Dave Reid helped to keep eight New Zealand prime ministers from Robert Muldoon to John Key safe from harm in his 35 years on the Diplomatic Protection Squad, but he always wanted to try something different.
"Although I loved it right until the last day, I thought if I don't make a change now, I'll never do it."
With a self-imposed 18-month deadline, Reid started researching franchises. The model appealed because it offered business support from the master franchisee.
The Diplomatic Protection Squad required him to keep in good shape with a tough fitness regime, so Reid wanted a healthy option.
Founded in Canada in the 1990s, Pita Pit serves salads, meat or falafel, sauces and cheese wrapped in pita bread as its signature menu item. Nothing is deep fried or microwaved. Even its potato wedges are grilled.
It entered the New Zealand market five years ago and there are now 33 Pita Pits around the country, three of them in Wellington.
Reid wanted a Courtenay Place property, but nothing was available. After 10 months of looking, he signed a lease on part of the former ASB bank property at 98 Victoria St.
It took between $350,000 and $400,000 initial capital investment including the licence to be a franchisee, to fit out the property, order stock and get up and running in October last year.
To meet the demand during the competitive lunchtime trade, Reid has six staff working on a typical weekday. Most are students and some will come in just for a couple of hours to serve office workers coming out for a quick meal.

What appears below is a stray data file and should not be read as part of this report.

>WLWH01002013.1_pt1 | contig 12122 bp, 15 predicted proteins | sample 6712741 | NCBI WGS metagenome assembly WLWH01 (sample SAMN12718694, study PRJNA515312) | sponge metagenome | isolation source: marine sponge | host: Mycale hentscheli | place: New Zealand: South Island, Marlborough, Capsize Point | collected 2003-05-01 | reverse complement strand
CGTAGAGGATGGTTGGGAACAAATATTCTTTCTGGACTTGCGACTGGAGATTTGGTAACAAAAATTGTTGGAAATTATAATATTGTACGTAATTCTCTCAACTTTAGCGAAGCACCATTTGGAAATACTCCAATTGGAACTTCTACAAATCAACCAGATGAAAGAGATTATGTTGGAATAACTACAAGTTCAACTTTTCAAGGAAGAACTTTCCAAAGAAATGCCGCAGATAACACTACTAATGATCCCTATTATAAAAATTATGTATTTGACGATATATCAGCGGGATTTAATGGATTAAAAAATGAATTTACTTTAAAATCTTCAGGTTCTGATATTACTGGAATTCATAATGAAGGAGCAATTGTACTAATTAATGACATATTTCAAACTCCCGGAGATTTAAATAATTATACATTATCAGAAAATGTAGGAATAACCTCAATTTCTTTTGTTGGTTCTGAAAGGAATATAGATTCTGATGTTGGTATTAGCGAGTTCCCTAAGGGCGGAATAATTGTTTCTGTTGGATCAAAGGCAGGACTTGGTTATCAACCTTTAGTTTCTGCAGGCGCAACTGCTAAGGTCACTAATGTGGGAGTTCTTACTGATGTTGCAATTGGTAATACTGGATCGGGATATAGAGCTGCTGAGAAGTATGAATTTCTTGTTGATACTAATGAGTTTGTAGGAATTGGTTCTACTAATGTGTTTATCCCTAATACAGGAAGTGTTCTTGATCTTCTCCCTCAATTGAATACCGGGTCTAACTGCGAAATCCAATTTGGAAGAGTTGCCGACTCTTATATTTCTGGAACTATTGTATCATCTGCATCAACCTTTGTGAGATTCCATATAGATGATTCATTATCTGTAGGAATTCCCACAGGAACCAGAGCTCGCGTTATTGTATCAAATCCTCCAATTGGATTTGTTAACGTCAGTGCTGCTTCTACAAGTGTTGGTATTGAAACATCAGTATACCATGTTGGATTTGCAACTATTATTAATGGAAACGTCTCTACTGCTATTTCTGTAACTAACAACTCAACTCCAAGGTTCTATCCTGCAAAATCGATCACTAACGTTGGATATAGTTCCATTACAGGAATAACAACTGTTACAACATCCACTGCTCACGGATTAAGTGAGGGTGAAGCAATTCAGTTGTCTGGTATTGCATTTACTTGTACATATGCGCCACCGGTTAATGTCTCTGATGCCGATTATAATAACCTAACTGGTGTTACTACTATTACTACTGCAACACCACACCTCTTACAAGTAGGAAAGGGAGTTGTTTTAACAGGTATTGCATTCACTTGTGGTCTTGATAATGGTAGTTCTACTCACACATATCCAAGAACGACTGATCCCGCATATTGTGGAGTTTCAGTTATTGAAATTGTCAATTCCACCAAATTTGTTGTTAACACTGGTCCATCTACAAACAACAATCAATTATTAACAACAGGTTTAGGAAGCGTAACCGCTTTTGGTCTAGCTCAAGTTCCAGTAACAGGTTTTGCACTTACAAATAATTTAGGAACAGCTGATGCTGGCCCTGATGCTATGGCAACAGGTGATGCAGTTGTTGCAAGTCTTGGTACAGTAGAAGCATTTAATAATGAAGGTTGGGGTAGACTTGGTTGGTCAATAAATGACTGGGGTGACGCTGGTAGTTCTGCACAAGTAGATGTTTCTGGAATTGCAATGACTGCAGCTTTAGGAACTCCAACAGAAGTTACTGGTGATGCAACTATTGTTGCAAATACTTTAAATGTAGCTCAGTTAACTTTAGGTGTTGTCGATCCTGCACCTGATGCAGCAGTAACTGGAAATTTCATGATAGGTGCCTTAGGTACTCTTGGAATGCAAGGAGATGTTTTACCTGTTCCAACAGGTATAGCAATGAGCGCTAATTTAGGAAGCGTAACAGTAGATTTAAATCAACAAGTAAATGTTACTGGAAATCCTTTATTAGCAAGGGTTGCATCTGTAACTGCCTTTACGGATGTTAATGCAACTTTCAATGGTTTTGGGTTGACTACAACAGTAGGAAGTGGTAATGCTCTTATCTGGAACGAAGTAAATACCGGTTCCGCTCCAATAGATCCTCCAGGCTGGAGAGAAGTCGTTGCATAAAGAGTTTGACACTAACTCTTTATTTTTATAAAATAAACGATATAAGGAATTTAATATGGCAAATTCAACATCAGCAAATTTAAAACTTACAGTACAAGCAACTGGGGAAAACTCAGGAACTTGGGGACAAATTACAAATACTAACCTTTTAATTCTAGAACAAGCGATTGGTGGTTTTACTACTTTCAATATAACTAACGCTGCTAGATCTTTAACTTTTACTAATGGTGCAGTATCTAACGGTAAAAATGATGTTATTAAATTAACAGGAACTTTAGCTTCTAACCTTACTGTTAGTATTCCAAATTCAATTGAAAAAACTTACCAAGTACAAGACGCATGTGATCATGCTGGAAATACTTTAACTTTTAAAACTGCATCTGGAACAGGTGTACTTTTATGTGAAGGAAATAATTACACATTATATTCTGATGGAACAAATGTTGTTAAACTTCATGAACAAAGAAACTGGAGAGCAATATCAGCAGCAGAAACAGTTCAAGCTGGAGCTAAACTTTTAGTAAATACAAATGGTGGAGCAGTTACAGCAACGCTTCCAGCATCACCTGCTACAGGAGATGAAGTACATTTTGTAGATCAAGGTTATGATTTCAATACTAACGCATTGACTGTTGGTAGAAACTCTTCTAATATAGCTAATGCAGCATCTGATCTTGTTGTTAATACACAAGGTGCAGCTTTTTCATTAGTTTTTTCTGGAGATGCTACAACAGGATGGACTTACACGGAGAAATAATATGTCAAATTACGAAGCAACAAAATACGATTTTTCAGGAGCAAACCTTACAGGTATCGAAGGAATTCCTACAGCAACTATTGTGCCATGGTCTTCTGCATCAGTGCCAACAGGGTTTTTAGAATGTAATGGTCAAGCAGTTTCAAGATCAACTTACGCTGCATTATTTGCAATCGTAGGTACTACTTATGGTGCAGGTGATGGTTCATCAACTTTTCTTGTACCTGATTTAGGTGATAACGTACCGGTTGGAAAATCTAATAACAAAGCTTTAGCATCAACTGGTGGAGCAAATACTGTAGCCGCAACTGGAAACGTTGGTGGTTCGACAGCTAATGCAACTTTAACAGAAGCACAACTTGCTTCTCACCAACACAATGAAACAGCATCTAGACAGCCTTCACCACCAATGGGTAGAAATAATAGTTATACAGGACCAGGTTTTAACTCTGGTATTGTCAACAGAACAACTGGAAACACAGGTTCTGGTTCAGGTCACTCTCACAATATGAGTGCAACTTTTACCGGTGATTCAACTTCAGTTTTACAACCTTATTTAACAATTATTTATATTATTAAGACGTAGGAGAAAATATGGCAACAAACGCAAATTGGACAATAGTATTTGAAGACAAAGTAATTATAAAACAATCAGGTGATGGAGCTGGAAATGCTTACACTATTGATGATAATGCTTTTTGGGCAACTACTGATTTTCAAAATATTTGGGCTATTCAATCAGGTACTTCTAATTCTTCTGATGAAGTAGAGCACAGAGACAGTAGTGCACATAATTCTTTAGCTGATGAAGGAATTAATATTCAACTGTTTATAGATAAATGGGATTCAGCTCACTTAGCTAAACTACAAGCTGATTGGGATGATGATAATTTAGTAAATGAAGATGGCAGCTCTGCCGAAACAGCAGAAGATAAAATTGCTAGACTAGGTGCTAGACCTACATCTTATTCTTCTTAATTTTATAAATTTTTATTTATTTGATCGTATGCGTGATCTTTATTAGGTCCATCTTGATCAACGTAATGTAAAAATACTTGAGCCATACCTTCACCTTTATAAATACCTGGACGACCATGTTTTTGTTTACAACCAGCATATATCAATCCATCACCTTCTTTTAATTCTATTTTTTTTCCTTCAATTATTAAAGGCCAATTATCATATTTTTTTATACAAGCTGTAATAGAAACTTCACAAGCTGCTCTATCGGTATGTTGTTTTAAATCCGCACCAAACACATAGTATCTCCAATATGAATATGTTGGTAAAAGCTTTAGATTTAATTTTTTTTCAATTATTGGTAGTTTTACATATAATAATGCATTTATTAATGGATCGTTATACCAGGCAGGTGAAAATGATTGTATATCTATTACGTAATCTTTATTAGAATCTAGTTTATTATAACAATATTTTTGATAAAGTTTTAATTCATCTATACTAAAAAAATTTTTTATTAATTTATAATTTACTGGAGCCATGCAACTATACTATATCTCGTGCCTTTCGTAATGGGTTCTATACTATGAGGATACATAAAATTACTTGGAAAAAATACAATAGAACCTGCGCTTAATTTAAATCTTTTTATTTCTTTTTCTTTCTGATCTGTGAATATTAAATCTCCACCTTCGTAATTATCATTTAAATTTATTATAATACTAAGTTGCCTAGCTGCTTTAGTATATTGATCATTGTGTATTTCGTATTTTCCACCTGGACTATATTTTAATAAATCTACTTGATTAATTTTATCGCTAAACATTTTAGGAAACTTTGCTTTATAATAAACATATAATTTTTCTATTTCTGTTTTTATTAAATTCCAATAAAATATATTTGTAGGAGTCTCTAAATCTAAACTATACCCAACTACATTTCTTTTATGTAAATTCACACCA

At first the business was taking more than 100 hours a week of his time, but it is now, on average, a 40-hour week.
Reid ordered fresh produce every day, ran a team of staff and stayed strict on wastage. He enjoyed being his own boss and taking the credit when things went well even if it meant taking the fall for mistakes.
"The hardest thing is always being on call. We have alarms on freezers to alert us if the temperature drops below a certain level.
"The other day, at 4am, my alarm went off because someone forgot to shut the fridge door properly so I had to come in and check it. I must have the phone on 24 hours a day."
The Tawa resident, who recently completed tramping the Tongariro Crossing for the fifth time, said he enjoyed dealing with people on their lunch break because most of them were in a good mood.
On the Diplomatic Protection Squad, he was right by then-PM Helen Clark's side when the twin-engine Piper Aztec they were flying in over the ocean hit severe turbulence and a door flew open.
With another constable, Reid held the door closed until the aircraft landed at Paraparaumu. A frightened Clark said she was "really proud" of his efforts.
"There is never a boring week when you look after a VIP and I was very privileged to see a lot of things going on inside politics. It was a great job, it really was . . . This is totally different. I wanted something outside my comfort zone and this is. But I enjoy it."
STARTING OUT IN BUSINESS
Dave Reid's advice to aspiring franchisees: If you're not business-oriented I think a franchise is the safest option because of the backup support. My advice would be to look at a newer franchise, because if you look at an established one, your best locations are all gone. You must make sure you have enough capital to get it set up really well.
Do you feel better off than at this time last year?